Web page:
The Interpreter

Sydney Pollack's restrained, bloodless potboiler, the first film ever shot inside the United Nations' Manhattan headquarters, clearly aims to be an alternative to the brainless, frenetic action cartoons that have supplanted chillingly intelligent political thrillers like THE DAY OF THE JACKAL (1973) or Pollack's own THREE DAYS OF THE CONDOR (1975). But its...read more

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Reviewed by Maitland McDonagh
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Sydney Pollack's restrained, bloodless potboiler, the first film ever shot inside the United Nations' Manhattan headquarters, clearly aims to be an alternative to the brainless, frenetic action cartoons that have supplanted chillingly intelligent political thrillers like THE DAY OF THE JACKAL (1973) or Pollack's own THREE DAYS OF THE CONDOR (1975). But its talky, sluggish script is so bereft of thrills — intellectual or otherwise — that even the film's one masterfully staged sequence, in which five key characters converge on a Brooklyn bus while baffled federal agents scramble to figure out what's going on, falls flat. United Nations interpreter Silvia Broome (Nicole Kidman, employing a nonspecific British colonial accent) returns to work after hours and overhears an urgent, whispered threat in Ku, an obscure dialect of sub-Saharan Matobo (a fictitious country that strongly suggests Zimbabwe, home to the Matobo Hills), where Silvia was raised. The life of Matoban dictator Edmond Zuwanie (Earl Cameron) is on the line, and after trying to contact her estranged brother (Hugo Speer) in Matobo — we know he's been murdered — and learning that Zuwanie is coming to the U.N., Silvia reluctantly reports the threat. To her shock and dismay, Silvia realizes that federal agent Tobin Keller (Sean Penn), who's dispatched to interview her, is not only not assigned to protect her, but thinks she's lying. That Zuwanie was responsible for the death of Silvia's parents and younger sister does nothing to strengthen her credibility. But the threat can't be ignored, especially if Zuwanie's assassination is to take place at the U.N. So as his visit approaches, the high-strung Keller — still reeling from his wife's death two weeks earlier — and his partner (Catherine Keener) pursue an increasingly urgent investigation that turns up a host of suspicious sorts with shadowy motives. They include Zuwanie's sinister security chief, former Dutch mercenary Nils Lud (Jesper Christensen); exiled rebel leader Kuman-Kuman (George Harris), who holds court in Brooklyn while lobbying to replace Zuwanie; shady Matoban nationals Jean Gamba (Byron Utley) and Jad Jamal (Patrick Ssenjovu); and roving French photographer Philippe (Yvan Attal), who was with Silvia's brother when he died. Though it's hard to watch skillful actors like Kidman and Penn spinning their wheels, the real shame of this deeply flawed picture is that it promises so much, then sacrifices the stark, complex interplay of global power and self-interest on the altar of sloppy emotional machinations and the pop-psych grail of closure.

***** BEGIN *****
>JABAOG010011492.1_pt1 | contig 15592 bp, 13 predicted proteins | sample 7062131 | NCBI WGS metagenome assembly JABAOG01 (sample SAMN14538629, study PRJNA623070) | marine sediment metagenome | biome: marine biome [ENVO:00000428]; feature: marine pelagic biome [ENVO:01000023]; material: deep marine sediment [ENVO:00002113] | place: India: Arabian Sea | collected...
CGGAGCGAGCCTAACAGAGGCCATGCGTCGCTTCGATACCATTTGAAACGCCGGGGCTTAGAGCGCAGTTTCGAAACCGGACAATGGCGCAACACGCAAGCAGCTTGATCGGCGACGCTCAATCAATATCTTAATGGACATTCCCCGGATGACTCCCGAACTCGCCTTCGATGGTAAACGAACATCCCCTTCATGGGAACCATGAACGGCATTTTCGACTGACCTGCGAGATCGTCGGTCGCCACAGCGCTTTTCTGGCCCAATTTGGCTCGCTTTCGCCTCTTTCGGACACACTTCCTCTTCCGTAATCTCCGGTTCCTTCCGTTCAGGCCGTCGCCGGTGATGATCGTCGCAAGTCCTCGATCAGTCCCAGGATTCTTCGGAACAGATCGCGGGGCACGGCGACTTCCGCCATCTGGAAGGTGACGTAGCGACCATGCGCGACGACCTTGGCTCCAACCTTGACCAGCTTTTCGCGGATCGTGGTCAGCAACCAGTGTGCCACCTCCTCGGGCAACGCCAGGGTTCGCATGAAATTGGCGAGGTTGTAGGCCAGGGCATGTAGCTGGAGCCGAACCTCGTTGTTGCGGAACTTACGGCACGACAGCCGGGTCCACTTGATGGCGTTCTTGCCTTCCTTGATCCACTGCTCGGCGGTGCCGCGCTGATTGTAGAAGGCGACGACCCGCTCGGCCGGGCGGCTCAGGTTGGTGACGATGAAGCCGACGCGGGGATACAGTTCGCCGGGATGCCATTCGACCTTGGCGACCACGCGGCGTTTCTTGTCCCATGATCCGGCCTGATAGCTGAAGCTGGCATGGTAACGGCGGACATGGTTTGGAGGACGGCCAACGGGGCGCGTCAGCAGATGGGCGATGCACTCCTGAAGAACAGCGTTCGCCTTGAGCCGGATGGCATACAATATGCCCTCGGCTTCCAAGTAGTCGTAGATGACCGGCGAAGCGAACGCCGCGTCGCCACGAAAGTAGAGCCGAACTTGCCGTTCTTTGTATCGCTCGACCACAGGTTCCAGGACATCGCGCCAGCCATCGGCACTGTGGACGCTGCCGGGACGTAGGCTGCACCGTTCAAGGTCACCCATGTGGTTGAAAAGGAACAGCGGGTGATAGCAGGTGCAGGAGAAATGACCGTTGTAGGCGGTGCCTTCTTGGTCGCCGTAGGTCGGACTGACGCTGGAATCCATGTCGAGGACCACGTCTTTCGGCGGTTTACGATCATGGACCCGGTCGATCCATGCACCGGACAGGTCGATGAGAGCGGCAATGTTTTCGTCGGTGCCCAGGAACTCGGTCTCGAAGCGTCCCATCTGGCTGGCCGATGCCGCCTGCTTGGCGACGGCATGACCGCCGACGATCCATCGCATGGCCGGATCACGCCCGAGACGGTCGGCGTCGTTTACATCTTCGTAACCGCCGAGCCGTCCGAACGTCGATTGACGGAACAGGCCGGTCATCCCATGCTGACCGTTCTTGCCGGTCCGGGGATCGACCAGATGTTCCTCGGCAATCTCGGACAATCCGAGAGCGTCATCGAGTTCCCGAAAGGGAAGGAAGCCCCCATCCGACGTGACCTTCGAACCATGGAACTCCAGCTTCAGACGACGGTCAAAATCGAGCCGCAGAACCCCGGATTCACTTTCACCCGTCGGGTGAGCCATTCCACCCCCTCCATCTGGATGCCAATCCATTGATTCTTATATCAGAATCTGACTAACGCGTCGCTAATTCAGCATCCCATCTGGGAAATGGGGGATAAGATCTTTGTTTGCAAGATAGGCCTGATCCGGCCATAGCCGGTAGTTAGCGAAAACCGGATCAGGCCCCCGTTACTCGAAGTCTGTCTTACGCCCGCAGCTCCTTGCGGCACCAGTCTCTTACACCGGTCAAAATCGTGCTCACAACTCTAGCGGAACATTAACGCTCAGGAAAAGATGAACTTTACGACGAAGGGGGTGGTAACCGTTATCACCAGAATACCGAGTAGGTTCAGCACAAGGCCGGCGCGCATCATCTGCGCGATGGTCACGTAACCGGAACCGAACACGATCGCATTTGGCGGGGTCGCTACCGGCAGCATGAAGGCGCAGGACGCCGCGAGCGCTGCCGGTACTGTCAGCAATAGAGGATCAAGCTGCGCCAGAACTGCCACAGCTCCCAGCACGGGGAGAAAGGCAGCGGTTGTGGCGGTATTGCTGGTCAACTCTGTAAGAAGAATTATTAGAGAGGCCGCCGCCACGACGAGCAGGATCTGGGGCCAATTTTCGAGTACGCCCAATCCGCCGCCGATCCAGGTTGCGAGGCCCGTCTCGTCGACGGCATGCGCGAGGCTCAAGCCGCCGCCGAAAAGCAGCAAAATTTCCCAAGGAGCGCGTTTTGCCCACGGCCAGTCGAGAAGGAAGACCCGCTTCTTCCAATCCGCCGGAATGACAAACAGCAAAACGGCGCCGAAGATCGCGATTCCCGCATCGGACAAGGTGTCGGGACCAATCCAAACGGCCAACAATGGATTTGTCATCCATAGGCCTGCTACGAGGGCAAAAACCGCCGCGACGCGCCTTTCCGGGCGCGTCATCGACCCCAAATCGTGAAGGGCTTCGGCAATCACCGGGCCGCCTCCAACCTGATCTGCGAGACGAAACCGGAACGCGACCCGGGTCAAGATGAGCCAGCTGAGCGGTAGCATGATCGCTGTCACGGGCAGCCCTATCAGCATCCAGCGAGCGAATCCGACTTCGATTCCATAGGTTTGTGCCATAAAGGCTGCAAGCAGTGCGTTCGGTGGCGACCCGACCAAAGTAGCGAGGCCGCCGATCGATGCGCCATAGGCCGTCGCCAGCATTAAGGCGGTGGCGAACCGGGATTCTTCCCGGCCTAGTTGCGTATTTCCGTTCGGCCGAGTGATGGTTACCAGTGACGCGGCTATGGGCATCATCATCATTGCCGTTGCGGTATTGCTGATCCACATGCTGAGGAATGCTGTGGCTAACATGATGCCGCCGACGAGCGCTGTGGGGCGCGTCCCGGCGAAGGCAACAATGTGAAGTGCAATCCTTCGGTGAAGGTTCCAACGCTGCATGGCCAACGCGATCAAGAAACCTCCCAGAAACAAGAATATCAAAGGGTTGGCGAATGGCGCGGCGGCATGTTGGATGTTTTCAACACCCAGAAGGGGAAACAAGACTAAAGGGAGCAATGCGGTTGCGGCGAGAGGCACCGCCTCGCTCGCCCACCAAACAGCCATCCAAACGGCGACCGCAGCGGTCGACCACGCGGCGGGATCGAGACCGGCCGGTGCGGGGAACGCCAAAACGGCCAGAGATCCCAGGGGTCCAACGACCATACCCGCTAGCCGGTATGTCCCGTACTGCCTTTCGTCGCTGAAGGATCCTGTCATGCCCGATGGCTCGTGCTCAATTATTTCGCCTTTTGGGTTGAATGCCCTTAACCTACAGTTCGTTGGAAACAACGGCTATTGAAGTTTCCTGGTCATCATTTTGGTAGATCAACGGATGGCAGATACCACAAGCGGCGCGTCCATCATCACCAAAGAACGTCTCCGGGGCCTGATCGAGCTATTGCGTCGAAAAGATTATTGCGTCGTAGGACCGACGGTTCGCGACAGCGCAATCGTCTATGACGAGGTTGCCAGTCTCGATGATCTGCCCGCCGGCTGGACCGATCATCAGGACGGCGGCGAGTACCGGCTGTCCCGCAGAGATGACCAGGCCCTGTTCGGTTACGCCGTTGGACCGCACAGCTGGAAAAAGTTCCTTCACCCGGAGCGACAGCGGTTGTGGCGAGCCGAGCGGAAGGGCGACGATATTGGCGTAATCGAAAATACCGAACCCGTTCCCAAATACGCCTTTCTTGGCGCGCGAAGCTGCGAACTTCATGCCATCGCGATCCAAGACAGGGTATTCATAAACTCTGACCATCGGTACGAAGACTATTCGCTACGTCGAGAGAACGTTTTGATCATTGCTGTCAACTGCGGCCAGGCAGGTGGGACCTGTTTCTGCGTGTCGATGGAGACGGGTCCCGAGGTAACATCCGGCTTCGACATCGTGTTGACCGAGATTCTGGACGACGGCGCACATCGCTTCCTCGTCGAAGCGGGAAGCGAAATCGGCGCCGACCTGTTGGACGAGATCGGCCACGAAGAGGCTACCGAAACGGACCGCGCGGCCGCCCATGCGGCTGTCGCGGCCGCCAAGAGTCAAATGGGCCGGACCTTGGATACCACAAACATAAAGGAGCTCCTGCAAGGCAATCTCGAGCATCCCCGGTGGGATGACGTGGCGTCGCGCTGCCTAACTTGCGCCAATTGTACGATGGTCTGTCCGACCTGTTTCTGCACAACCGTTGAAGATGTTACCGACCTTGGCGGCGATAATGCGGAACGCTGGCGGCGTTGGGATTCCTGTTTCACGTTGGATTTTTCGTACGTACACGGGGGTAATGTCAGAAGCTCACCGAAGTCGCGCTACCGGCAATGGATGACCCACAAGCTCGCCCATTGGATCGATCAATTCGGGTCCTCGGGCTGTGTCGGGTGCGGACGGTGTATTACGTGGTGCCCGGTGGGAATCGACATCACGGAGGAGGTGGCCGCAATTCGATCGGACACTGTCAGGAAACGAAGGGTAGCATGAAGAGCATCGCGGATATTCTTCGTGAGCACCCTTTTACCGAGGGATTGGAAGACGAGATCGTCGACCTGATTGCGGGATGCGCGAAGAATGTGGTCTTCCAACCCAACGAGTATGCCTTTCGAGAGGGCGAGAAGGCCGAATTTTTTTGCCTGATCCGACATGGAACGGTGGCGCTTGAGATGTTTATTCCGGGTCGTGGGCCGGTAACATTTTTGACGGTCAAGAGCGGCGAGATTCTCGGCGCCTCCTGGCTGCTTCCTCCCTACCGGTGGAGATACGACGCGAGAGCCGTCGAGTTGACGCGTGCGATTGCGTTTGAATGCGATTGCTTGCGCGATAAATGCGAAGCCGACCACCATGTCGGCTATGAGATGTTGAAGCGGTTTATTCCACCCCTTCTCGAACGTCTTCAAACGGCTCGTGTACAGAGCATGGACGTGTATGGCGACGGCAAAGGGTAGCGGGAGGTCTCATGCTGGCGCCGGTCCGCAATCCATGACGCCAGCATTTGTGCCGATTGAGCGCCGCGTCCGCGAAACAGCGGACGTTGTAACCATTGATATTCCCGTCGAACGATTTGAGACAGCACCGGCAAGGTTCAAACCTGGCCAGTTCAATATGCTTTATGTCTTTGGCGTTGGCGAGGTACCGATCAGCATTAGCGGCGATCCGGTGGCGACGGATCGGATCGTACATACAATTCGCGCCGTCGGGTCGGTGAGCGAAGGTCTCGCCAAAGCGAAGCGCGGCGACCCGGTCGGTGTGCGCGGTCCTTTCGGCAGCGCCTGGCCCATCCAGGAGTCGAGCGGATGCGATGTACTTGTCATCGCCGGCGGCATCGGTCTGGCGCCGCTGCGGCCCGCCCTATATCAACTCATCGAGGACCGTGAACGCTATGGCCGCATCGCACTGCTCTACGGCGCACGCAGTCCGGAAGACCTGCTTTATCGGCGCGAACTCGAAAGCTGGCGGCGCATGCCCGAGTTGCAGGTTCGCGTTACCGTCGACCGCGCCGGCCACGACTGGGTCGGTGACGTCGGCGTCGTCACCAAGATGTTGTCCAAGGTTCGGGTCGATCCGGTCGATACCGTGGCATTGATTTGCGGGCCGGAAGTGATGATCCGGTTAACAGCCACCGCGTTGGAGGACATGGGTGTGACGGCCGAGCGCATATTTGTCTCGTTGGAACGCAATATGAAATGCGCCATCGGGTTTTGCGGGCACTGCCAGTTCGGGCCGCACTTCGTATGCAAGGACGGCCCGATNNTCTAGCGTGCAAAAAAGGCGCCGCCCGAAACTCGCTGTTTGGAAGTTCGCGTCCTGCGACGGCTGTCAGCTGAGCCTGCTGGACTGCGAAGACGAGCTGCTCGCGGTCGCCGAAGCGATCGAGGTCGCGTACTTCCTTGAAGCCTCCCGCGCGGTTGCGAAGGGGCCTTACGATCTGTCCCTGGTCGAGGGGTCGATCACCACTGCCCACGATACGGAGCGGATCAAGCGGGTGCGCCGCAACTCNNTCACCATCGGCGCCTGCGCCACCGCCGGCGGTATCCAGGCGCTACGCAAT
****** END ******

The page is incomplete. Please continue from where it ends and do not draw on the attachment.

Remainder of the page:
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  • Released: 2005
  • Rating: PG-13
  • Review: Sydney Pollack's restrained, bloodless potboiler, the first film ever shot inside the United Nations' Manhattan headquarters, clearly aims to be an alternative to the brainless, frenetic action cartoons that have supplanted chillingly intelligent political… (more)

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